"I liked that story ‘cos you saw the clothes and they were different and had," he was clearly paraphrasing another person’s words, "a matriarchal society. I like finding about different places; it’s cool."

"You can do that, you know," Jim interjected into a breathing space.

"Do what? Go on the ‘Enterprise’? It’s not real," Obi Wan said with the air of humouring an idiot. "I thought it was, but Alan, the guy that Mom was with, said that it was stupid and it was only fairy tales," he finished sadly.

The boundless enthusiasm disappeared as if a bubble had been popped.

"Hey, kid...," Jim began, but the kid continued ruefully.

"Alan said that it was silly and I had to grow up and my time would be better spent doing math than watching television and reading books. Alan was a’ accountant." The kid pushed the mathematics text book listlessly across the table. "I don’t want to be an accountant, but Alan said that being a’ accountant was the best."

Jim leaned forward bringing himself down to the kid’s level. "You’re right - you can’t go on the ‘Enterprise’, but that doesn’t mean you can’t explore your strange, new worlds and people."

Obi Wan looked up at him with frank, curious eyes.

Carefully, Jim pulled out the book of Greek legends from the stack of text books. He opened the book, letting it fall where it wanted too. There was, on one page, a colourful picture of the Minotaur in the maze and virgin sacrifices being pushed into a dark hole. On the opposite page, a king, all decked out in golden robes and a high cylindrical hat, pointed at the hero who was wearing a tabard and a short toga.

Obi Wan’s brow furrowed with confusion.

"These aren’t just stories, they’re legends," Jim tried to explain.

He didn’t have a way with words, but he felt that there was an opportunity, in this moment, to show the kid that this dick called Alan didn’t have all the answers. He remembered the old, fuddy duddy lecturer who had bored him for months in ‘Religious Studies: Ancient Myths & Legends (101)’. That was until the old guy had pointed out that the people that he had studied lived lives. Myth and legend were steeped in truth, they weren’t written the day before yesterday, they were about people, regardless of the spin inflicted by the passage of time. Tales of gods and avatars were about belief, not made-up stories. Gods were real to the people that believed them. It had been a moment of epiphany - the final nail in the coffin to his father’s bigotry. Different belief systems were just different - not wrong - regardless of the millennium, country, religion or culture.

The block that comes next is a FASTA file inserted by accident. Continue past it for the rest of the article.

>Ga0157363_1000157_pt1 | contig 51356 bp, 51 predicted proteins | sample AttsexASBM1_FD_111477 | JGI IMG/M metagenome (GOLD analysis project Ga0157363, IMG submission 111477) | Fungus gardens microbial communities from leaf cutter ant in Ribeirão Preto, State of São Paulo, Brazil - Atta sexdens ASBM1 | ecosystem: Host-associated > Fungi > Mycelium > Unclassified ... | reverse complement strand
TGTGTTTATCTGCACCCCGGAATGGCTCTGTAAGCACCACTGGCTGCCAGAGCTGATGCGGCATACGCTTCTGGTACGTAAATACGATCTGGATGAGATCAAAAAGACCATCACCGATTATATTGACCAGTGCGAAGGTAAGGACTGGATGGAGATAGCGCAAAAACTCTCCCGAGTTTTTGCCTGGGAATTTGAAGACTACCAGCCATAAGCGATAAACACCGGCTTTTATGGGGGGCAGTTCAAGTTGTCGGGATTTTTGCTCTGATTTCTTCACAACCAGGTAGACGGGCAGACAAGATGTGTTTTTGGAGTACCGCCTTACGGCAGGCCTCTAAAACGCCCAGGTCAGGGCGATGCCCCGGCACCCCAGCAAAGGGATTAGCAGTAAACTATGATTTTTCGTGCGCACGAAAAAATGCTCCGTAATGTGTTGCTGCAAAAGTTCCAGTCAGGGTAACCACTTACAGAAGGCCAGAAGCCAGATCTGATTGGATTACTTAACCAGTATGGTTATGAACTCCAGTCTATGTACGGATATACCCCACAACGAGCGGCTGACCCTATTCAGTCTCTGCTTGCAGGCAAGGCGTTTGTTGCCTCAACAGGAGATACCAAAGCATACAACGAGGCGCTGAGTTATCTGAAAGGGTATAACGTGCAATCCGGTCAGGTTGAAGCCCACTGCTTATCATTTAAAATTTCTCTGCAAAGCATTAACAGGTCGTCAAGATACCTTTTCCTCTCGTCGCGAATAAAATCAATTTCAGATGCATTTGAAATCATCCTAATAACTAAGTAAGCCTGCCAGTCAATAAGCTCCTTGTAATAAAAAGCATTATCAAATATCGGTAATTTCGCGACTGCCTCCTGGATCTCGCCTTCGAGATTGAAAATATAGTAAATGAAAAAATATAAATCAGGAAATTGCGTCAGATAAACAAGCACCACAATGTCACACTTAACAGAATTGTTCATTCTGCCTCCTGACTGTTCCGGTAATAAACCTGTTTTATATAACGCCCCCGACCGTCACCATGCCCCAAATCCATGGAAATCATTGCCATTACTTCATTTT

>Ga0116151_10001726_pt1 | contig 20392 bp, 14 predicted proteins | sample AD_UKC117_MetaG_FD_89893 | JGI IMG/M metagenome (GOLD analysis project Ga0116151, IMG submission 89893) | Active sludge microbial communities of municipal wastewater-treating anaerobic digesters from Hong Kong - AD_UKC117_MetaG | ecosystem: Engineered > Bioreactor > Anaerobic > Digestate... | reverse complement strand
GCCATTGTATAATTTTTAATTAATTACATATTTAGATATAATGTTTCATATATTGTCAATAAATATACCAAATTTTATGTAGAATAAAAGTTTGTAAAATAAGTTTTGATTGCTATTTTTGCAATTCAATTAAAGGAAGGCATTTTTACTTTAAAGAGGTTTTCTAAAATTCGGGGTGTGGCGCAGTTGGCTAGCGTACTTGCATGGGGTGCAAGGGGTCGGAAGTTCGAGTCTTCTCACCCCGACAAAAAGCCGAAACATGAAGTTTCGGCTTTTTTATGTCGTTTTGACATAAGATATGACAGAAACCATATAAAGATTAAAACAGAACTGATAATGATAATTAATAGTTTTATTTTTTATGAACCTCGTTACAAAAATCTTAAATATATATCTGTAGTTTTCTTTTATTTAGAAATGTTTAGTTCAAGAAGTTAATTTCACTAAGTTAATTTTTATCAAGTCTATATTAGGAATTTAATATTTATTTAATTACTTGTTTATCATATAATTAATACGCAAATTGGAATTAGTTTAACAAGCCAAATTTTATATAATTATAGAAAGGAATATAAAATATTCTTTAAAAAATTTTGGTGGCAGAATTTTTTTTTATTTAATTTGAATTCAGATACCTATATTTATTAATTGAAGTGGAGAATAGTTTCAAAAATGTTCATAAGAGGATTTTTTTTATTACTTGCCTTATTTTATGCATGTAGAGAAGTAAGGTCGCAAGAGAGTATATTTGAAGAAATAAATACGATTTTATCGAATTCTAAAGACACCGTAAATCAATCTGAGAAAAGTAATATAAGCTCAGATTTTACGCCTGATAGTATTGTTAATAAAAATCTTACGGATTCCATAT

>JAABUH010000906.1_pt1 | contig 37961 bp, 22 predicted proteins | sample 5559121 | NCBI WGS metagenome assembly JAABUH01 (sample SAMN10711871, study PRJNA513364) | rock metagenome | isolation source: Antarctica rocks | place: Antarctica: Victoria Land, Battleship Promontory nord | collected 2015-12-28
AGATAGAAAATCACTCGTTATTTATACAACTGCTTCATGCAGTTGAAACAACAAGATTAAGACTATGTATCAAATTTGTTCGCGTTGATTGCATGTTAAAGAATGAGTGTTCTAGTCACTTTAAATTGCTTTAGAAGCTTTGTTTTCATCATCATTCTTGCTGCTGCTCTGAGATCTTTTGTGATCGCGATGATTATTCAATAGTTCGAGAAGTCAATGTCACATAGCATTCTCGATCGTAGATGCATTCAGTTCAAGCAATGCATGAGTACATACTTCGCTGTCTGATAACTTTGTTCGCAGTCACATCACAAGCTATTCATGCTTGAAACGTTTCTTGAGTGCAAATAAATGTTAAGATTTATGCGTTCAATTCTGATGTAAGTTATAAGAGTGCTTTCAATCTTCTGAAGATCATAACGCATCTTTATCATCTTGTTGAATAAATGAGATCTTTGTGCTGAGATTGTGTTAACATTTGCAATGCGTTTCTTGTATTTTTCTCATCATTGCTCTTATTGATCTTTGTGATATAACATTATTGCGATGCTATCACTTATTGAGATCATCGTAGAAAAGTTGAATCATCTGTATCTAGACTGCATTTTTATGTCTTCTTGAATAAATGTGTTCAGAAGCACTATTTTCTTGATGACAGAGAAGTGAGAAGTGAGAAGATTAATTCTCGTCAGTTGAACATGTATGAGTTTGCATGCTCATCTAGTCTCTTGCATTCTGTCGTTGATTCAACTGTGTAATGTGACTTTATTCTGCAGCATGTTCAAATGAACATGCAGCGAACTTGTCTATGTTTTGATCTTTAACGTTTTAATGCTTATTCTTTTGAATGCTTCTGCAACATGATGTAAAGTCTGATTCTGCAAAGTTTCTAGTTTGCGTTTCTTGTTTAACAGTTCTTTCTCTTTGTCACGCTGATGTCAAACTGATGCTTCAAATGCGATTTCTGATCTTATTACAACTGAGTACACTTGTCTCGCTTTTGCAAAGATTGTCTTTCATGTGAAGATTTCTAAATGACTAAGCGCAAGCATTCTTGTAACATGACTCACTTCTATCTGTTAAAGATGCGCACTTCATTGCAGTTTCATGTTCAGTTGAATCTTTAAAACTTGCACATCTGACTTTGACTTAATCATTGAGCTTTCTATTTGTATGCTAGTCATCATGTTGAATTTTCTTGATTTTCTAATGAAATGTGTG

The child’s eyes were luminous, hanging on his every word. Jim did not need to tell him about bigotry and intolerance, only that there were options...that he need not live someone else's life...that he could live his life.

"People lived in this world along time ago. It’s a different culture. There are lots of different cultures all over this world right now, and a long time ago. You can find out about them and it is okay."

"And that’s a job like an accountant? But it sounds like fun."

The kid was flipping through the pages, passing by Icarus, Hera, Zeus and grimacing at a lurid picture of Prometheus. He cast a half curious-half frustrated expression at Jim and then rooted through his pile of books and pulled out a storybook of tales about Chinese Ghosts. Rapidly he flicked through the pages, stopping on one that showed a young woman wearing traditional dress having her feet bound by an older man.